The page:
Everything that matters to a user is sitting in folders that they can, by necessity, access. Your documents, your web browser session, and everything else that is even remotely important to you is available with no escalated privileges whatsoever. Yes they can't necessarily root your device,but to be honest, but unless you're actually running in a true multi user environment(which almost no desktop is), it's cold comfort that your PC works if you data is gone.

Comment Re:Architecturally Insecure (Score 0) 116

It was probably much more recently, but he probably installed XP without any patches or service packs. That's how the YotLD people convince themselves they're going to win, they compare bleeding edge Linux products against XP and talk about how much more advanced Linux is.

That said there is some truth in the fact that most Linux installations are architecturally more secure than most Windows PC's, but that has more to do with the fact that the market share for Linux installed PC's running as general purpose computing devices configured to be used by non technical end users is barely measurable. Servers don't count(most Windows servers don't have AV either), tablets don't count(though I actually do have AV on my android), locked down box set up for your parents that your remotely administer doesn't count.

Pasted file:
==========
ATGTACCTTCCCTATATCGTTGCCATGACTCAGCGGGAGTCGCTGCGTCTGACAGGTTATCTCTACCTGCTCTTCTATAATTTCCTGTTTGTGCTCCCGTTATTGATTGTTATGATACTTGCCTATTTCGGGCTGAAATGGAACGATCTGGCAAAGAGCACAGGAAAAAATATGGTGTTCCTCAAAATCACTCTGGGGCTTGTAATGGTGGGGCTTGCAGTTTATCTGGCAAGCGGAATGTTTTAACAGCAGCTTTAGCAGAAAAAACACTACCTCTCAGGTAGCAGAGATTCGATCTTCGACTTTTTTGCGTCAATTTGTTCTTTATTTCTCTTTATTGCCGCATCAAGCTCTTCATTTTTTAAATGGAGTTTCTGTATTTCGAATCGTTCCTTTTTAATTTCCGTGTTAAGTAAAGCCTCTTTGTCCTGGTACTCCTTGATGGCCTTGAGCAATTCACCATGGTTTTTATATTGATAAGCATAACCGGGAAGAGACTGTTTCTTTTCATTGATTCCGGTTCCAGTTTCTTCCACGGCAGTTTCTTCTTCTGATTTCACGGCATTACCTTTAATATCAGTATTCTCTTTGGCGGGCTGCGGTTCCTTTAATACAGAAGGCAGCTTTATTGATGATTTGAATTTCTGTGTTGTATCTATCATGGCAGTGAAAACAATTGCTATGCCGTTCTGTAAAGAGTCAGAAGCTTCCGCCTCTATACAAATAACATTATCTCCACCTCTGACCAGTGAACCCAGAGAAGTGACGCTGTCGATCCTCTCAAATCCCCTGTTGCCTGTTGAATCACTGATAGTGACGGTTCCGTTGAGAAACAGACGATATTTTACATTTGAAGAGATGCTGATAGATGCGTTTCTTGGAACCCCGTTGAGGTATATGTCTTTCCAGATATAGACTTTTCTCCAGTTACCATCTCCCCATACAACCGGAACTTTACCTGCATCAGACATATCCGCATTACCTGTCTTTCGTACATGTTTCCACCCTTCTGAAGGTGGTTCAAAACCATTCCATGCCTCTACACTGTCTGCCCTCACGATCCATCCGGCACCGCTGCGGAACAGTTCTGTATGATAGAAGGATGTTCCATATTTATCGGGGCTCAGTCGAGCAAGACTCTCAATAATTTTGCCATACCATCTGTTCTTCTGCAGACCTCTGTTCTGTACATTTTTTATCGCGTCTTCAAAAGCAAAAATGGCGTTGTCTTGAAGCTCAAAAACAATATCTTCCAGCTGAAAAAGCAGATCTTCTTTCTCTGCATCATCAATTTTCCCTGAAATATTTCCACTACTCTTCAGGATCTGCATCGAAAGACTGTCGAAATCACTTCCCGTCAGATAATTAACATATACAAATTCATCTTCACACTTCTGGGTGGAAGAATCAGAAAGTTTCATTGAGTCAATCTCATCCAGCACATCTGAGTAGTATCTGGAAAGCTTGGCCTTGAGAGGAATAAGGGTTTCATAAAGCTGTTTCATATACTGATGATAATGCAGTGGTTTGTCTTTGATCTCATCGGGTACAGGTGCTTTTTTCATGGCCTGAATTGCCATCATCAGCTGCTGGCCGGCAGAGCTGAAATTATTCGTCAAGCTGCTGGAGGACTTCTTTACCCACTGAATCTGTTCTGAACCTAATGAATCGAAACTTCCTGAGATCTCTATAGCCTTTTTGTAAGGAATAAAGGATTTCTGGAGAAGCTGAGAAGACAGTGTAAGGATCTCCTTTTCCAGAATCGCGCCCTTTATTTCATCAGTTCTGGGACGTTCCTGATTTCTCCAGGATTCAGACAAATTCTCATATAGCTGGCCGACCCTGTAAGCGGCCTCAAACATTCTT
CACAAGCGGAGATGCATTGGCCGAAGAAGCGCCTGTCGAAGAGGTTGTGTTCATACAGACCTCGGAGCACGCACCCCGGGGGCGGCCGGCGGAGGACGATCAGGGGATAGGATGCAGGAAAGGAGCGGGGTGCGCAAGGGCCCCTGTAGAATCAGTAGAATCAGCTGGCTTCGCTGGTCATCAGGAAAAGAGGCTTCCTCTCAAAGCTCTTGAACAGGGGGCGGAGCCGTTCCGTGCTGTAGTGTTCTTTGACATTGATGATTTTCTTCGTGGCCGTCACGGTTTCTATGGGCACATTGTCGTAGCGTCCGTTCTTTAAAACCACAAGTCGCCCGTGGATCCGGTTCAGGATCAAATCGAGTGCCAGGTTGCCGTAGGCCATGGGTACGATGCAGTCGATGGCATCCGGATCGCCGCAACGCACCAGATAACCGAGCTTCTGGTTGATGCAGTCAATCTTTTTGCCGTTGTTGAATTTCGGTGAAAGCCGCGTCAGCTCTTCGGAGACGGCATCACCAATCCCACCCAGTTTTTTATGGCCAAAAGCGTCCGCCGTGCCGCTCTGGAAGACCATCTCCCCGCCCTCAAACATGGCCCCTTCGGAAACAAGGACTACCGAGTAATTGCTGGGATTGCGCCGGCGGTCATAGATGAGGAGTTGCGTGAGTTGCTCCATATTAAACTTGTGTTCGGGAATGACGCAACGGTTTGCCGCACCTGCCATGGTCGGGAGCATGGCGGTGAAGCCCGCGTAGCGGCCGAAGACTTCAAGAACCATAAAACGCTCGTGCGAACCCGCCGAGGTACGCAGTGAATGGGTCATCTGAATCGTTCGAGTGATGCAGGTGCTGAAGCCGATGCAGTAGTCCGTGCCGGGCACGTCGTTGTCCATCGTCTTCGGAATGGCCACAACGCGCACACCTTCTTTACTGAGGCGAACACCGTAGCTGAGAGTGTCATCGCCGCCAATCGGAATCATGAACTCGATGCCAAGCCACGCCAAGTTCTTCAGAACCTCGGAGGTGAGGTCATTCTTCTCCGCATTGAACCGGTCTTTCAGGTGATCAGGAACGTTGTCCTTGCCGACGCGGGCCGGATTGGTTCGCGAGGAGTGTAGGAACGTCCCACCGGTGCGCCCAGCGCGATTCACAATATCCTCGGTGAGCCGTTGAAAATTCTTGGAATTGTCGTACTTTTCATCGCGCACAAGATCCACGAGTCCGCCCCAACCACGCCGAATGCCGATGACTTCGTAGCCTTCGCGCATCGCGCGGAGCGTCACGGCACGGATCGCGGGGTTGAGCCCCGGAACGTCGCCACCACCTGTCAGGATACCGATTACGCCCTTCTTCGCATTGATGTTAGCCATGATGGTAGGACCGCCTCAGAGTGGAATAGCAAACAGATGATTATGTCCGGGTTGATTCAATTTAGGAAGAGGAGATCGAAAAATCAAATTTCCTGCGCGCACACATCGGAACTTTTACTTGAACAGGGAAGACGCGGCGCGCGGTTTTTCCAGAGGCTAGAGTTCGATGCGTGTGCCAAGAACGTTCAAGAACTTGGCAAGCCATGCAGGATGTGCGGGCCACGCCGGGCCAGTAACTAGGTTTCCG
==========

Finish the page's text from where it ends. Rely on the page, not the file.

I'd also like to point out that in this day and age, the fact that you probably won't get root on Linux is a big who cares, all the data which matters to the user is accessible by the user. Setting up data encryption ransom ware on Linux would be trivially easy and no less damaging than on Windows.

Comment Re:Clickbait (Score 1) 312

I've never been convinced that you actually need your manager to have direct technical skills, certainly not extensive ones. They need enough knowledge to spot bullshit, but if a manager has really good people and leadership skills then the technical people who work for them will take care of the technical.

The issue of course is that people with really great people and leadership skills don't stay long in middle management. Middle management is basically the realm of horror. Any technical skills people in there have atrophy because they spend all day not being technical and if they had good management skills they'd have gotten out.

Slashdot Top Deals

Stinginess with privileges is kindness in disguise. -- Guide to VAX/VMS Security, Sep. 1984